Wednesday, October 18, 2017

Senate District 21 Rep. Sharon Stewart-Peregoy speaks on educational reform during her two-minute Q&A response in last Wednesday’s vice chairman forum.  Crow chairman candidate Hubert Burdick Two Leggins discusses energy solutions during last Thursday’s chairman forum at Little Big Horn College. Two Leggins is one of 10 people running for Crow tribal chairman in 2016.The two-day 2016 Crow Nation candidate forum was live-streamed via Little Big Horn College’s Facebook page. Each candidate’s address can be viewed on the Little Big Horn College and Big Horn County News Facebook page.

LBHC holds first Crow Nation candidate forum

Politically interested members of the Crow Nation rallied last Wednesday and Thursday to recognize all 25 Crow tribal government candidates in a two-day forum hosted by Little Big Horn College.

The forum, a first for the college, allowed each candidate to address the public through a 15-minute presentation and two 2-minute Q&A responses on neutral ground. Candidates running for chairman, vice chairman, secretary and vice secretary took part in the discourse.

Ten chairman candidates and five vice chairman, five secretary and five vice secretary candidates participated. Subjects of interest to the majority of candidates included law enforcement, government transparency and accountability, education, economics, energy diversification and housing.

In regards to law enforcement governance, candidates predominantly embraced department expansion, ample training, and increased enforcement and expedited emergency responsiveness.

The majority of candidates called attention to the fact that only seven BIA officers are currently employed and suggested the development of localized sub-stations for each reservation district.

None of the candidates opposed the need for department expansion and improvement citing murders, deaths, drug epidemics, cross-deputization and unsatisfactory response times perceived throughout the reservation community.

“I truly believe there is so much more that can be done. When I look at the present state of our Crow Nation, I believe we can do better,” said chairman candidate Donald Stewart Spotted Tail. “I’m tired of seeing our people take the second seat. Why isn’t there an all-out war on meth for the last four years? Why isn’t this administration doing anything to save the Crow children who have been displaced? Our children are being taken off our reservations to be placed in non-Indian foster homes.”

Spotted Tail suggested creating a local receiving home as well as an increase in law enforcement funding to avert criminal and drug related epidemics he believes are creating these issues.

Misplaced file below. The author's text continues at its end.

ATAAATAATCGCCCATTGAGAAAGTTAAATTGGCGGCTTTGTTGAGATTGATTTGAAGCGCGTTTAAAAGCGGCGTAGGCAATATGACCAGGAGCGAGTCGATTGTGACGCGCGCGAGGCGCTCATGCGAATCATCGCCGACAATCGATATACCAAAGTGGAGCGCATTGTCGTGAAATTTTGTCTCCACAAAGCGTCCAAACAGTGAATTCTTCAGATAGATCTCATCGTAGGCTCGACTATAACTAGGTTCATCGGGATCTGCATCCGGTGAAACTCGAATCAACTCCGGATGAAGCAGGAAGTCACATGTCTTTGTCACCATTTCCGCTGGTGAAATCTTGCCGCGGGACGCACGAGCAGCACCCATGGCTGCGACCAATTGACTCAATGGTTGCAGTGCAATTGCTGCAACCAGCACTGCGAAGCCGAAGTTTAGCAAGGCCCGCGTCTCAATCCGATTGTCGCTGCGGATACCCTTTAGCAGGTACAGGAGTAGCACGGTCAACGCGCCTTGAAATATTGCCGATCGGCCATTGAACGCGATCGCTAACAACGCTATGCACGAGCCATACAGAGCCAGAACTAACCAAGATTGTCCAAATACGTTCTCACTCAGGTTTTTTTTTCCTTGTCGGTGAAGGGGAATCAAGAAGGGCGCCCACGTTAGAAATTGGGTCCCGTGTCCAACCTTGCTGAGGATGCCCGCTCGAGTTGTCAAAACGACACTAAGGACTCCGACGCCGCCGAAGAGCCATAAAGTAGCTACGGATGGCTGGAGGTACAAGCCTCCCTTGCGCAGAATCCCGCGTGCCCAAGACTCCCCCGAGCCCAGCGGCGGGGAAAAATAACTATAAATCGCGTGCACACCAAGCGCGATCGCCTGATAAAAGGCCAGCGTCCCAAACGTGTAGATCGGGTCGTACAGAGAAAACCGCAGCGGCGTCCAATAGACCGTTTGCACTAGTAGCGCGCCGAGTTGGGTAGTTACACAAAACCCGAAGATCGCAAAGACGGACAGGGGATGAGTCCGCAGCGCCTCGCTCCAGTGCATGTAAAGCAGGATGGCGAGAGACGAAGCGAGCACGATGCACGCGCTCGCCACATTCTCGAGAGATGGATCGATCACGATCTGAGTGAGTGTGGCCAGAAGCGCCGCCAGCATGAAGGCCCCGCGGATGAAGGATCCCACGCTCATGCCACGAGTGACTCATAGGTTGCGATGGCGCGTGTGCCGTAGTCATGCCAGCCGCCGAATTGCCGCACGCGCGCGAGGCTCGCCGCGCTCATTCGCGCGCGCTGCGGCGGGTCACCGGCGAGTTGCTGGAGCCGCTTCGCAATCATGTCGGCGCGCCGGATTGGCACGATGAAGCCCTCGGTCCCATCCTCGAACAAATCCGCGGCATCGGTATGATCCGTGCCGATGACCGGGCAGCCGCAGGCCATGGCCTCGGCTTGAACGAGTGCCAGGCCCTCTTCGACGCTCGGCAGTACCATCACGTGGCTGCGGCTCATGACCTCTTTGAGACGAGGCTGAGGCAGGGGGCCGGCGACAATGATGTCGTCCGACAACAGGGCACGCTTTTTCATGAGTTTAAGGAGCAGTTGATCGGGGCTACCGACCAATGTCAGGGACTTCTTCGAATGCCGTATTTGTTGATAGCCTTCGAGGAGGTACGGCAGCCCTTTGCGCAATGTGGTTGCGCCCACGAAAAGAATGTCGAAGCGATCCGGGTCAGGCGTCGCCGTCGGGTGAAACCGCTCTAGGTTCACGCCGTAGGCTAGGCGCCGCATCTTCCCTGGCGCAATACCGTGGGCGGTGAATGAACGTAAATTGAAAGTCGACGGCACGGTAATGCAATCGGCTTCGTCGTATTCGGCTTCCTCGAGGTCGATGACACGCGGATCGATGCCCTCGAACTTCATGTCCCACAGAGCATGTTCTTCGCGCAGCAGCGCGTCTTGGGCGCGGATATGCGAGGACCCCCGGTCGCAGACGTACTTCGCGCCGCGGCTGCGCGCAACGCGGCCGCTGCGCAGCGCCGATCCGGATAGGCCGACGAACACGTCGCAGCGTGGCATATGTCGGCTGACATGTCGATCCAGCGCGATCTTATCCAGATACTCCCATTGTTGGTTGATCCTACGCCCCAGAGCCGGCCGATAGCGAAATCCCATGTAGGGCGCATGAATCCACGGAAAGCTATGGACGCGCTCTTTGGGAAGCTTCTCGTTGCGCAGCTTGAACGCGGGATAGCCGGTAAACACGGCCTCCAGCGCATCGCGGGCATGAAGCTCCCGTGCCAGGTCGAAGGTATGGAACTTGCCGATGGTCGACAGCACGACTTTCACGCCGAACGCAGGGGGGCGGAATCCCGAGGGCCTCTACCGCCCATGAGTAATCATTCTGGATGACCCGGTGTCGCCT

Discussions on economics largely involved scrutiny of a weakening coal industry and what possible alternative solutions are available to the tribe.

Candidates deliberated feasible business ventures including administration goals of Apsaalooke Inc.; land management; the mining of untapped natural resources such as limestone, uranium and oil; and the opportunity for the Crow Nation to become a contending producer in energy and natural markets via tribally-owned corporations.

“Lease revenues from the Land Buy-Back is what bought Crow Nation Express, which earns $1.3 million per year, and they’re making $15,000 a day,” said incumbent chairman candidate Darrin Old Coyote. “Westmorland Coal Company contracted 45,000 tons in 2018. In 2017, they had 1.8 million tons contracted.”

He also addressed the tribe’s current agreement with Westmoreland, which reduces coal revenue payments to the tribe. The current agreement, he stated, would not cut into members’ per capita payments.

“What we did was reduce the money coming to the Crow Tribe by $1.25 [per ton] to secure a contract because the market was low,” he said. “There was no mention of per cap being taken away.”

According to Old Coyote, 3 million tons are contracted for 2017 and 3.3 million tons are contracted for 2018.

Various candidates also suggested an investment goal of creating  a tribally-owned financial institution that would provide low-rate loans to entrepreneurs, investors and consumers. They agreed with the notion of localizing profits, industries and producers by enabling and promoting entrepreneurship.

“If there is no work here on the reservation, I will find you work elsewhere. Everybody needs to work,” said chairman candidate Scott Russell. “We have work all over this state and all over this country. I encourage our youth to actually leave the reservation and experience life away from here.”

An advocate of workforce development and technology, Russell plans to use Little Big Horn College to train and promote tribal growth through education, citing obligations to remain contemporary with mainstream society.

An increase in government transparency and accountability was also a point the majority of candidates agreed upon citing deficiencies in transparency, some suggesting annual proclamations of tribal government audits.

Vice chairman candidate Wade Driftwood cited tribal workers’ “fear of retaliation in voicing their true opinion,” saying that elected officials in past administrations have “failed to represent the people.”